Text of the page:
I have several friends and relatives — including the man I married — who have served in the U.S. Armed Forces.
I'm sure you do, too. Please take a moment today to thank them.
Regardless whether they served in wartime or peace, in support roles or on the front lines, our servicemen and women are ready and willing to put themselves in harm's way.
But ready and willing doesn't necessarily mean prepared for everything.
|Poster by Ilona Meagher|
Symptoms include reliving the trauma (nightmares or flashbacks), sleep problems, depression, emotional detachment, irritability, and difficulties on the event's anniversary.
People who struggle with PTSD report relationship difficulties, failed marriages, chronic unemployment and substance abuse at rates far higher than average. Their rates of attempted and completed suicides are also far higher than average.
Edited to add: I ran this post by a friend who's an Army chaplain. He made some important points about different levels of post-traumatic distress:
"I think that PTSD and other post-traumatic stress management are going to be keeping our chaplains busy for the next few years. I might emphasize that not all post-traumatic stress problems actually constitute the disorder we call PTSD. That's a medical diagnosis. You can have some of these symptoms without it being debilitating and without it constituting PTSD. I think that's a common misconception, that ALL soldiers who struggle with traumatic memories from war are suffering PTSD. About 30% of our soldiers suffer from some kind of Post Traumatic Stress, but only about 5% (if I remember rightly) actually qualify as suffering from PTSD. It's a distinction of number of symptoms or reactions and the severity of those reactions. Again, it can only be correctly diagnosed as 'PTSD' by a mental health professional."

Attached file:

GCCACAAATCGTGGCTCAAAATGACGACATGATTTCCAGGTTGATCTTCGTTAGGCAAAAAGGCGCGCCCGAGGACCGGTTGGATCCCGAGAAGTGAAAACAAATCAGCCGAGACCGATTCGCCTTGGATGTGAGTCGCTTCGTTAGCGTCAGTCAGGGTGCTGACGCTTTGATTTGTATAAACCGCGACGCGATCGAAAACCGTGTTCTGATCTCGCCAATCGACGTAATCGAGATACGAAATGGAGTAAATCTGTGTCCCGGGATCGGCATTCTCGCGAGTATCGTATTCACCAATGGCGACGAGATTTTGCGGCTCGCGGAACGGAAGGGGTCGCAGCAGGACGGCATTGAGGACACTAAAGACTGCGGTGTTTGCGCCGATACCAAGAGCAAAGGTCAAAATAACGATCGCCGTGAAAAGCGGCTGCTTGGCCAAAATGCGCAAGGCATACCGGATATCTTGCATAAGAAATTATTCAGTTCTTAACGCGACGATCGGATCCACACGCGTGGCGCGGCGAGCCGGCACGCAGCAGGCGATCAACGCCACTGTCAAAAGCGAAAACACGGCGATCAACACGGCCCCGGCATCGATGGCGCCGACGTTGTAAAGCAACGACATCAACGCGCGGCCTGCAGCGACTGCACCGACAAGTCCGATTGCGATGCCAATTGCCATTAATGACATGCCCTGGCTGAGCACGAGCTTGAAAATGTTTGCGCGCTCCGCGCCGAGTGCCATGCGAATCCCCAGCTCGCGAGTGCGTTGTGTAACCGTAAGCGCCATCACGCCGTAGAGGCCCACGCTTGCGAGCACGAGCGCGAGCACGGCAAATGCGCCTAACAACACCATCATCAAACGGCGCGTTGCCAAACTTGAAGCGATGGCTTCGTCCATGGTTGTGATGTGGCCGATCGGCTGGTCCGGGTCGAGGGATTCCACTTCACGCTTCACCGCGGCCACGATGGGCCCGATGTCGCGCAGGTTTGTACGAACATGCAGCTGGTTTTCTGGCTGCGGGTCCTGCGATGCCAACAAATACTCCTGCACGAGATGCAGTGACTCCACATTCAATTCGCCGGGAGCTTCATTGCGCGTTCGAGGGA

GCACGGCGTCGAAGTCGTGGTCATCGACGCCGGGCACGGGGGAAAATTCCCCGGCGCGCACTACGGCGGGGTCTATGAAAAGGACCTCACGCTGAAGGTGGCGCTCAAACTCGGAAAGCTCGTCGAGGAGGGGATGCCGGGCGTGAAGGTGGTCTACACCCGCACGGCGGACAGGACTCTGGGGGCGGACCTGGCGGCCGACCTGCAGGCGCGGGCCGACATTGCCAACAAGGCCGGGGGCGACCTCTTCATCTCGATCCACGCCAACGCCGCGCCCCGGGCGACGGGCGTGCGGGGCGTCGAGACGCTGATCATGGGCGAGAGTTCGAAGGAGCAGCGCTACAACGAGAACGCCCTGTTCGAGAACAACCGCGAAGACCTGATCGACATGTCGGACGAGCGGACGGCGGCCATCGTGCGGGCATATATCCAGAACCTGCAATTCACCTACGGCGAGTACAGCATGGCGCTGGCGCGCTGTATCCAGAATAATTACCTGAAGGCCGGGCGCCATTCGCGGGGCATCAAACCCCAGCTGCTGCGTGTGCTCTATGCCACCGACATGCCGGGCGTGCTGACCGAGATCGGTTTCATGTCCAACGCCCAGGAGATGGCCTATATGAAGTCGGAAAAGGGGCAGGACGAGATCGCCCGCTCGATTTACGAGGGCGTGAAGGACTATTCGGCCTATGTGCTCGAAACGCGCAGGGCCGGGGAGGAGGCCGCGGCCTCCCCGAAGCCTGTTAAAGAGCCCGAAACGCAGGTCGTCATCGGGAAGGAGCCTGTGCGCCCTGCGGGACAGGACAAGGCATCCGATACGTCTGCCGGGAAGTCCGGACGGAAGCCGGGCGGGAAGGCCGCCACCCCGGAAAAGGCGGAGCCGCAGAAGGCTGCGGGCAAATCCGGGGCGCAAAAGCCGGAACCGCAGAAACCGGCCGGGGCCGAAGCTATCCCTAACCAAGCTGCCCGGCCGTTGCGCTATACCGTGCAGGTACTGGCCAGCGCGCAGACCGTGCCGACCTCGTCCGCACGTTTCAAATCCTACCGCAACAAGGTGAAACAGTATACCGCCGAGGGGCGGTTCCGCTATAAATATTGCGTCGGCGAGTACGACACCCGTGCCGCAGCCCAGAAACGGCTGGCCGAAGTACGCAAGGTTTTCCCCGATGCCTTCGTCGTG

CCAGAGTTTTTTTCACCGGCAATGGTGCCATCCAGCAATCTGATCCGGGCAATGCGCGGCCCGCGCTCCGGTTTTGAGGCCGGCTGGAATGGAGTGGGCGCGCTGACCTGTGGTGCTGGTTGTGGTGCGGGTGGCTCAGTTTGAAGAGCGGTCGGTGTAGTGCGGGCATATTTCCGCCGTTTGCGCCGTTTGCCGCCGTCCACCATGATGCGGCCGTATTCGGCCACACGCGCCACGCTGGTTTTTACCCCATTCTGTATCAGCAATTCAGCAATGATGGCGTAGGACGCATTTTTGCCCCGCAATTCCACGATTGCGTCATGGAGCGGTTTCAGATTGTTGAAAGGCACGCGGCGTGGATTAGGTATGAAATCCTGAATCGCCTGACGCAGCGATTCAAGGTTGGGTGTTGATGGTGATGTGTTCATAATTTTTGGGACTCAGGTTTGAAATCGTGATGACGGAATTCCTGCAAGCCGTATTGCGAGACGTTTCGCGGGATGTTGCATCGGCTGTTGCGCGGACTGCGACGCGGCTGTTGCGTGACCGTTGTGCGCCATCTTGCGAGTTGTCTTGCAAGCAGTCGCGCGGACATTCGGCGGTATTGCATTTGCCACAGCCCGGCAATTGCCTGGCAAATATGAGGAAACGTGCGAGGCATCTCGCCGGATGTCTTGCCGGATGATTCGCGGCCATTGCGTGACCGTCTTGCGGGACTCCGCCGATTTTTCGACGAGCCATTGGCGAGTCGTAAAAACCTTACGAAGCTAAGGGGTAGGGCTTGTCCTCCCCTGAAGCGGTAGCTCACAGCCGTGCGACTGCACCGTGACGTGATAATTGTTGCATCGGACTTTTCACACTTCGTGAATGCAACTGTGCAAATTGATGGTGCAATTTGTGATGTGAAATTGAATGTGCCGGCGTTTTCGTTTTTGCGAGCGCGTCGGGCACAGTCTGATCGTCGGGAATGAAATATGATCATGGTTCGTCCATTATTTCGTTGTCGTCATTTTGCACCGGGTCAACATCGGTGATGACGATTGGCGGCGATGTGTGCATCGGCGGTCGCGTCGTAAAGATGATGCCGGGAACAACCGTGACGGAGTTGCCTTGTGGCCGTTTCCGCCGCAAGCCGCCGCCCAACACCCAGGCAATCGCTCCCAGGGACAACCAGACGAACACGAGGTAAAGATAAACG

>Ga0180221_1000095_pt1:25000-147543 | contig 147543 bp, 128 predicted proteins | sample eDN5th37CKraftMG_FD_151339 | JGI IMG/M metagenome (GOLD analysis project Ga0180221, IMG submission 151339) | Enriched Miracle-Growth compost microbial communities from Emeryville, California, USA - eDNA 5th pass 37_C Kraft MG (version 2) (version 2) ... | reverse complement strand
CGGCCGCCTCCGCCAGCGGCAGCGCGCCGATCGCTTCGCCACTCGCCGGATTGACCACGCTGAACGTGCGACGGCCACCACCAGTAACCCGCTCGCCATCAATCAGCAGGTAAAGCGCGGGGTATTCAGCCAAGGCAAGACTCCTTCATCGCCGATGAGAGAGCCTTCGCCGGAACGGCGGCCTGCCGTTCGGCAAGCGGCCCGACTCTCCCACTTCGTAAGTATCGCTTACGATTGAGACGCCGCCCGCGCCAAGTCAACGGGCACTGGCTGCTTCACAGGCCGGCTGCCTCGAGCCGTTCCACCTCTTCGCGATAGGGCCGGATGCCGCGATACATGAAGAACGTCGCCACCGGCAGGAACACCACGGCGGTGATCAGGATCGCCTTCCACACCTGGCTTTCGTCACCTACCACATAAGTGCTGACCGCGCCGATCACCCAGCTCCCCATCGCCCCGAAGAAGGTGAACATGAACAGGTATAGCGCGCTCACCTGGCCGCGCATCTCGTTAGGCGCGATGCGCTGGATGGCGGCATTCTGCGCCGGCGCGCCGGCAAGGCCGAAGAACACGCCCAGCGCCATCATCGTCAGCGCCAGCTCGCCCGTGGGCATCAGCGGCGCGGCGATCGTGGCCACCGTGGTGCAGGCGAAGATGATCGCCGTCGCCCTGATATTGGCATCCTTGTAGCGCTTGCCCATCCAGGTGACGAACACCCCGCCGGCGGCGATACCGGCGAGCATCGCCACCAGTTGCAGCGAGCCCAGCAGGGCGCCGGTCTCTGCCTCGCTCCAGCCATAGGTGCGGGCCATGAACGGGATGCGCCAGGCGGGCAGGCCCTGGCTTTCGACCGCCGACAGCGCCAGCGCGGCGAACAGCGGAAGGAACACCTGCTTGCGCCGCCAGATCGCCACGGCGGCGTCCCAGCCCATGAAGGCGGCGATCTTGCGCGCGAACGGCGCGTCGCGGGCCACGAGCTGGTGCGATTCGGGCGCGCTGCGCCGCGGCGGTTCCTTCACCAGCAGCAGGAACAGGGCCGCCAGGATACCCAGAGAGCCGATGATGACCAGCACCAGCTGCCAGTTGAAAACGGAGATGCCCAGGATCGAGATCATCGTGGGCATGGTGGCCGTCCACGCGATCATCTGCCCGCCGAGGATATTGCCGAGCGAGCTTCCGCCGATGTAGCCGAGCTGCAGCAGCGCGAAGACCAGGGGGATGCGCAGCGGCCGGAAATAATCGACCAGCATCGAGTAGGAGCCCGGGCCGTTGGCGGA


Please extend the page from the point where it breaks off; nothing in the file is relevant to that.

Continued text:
My chaplain friend is right. With this and many other diagnoses, the DSM-IV-TR says symptoms must be sufficient to cause "clinically significant distress or impairment in social, occupational, or other important areas of functioning." So a person struggling with some symptoms (or with less severe symptoms) can fail to meet the diagnostic criteria for full-blown PTSD, and still suffer fallout from a trauma.
In the recent Parade Magazine article Helping Soldiers Heal, former senator and wounded veteran Max Cleland encourages veterans to seek counseling if they are suffering.
Cleland's memoir Heart of a Patriot begins with an open letter to veterans, in which he describes PTSD from the inside:
Some of the deepest wounds we suffer may be inflicted without leaving so much as a scratch.... The soldier's lot is to be exposed to traumatic, life-threatening events — happenings that take us to places no bodies, minds, or souls should ever visit. It is a journey to the dark places of life — terror, fear, pain, death, wounding, loss, grief, despair, and hopelessness. We have been traumatized physically, mentally, emotionally, and spiritually.As more veterans return from combat, the church needs to be willing to help them and their families cope with the effects of their memories of war. Christianity Today recently ran an article on some creative ways churches and Christian organizations are helping with this issue.
Two books that could prove helpful in ministry are The Combat Trauma Healing Manual: Christ-Centered Solutions for Combat Trauma and When War Comes Home: Christ-Centered Healing for Wives of Combat Veterans.
Maybe our best example for helping the wounded comes from Jesus' parable of the good Samaritan.
May we be as willing to go out of our way to help hurting vets.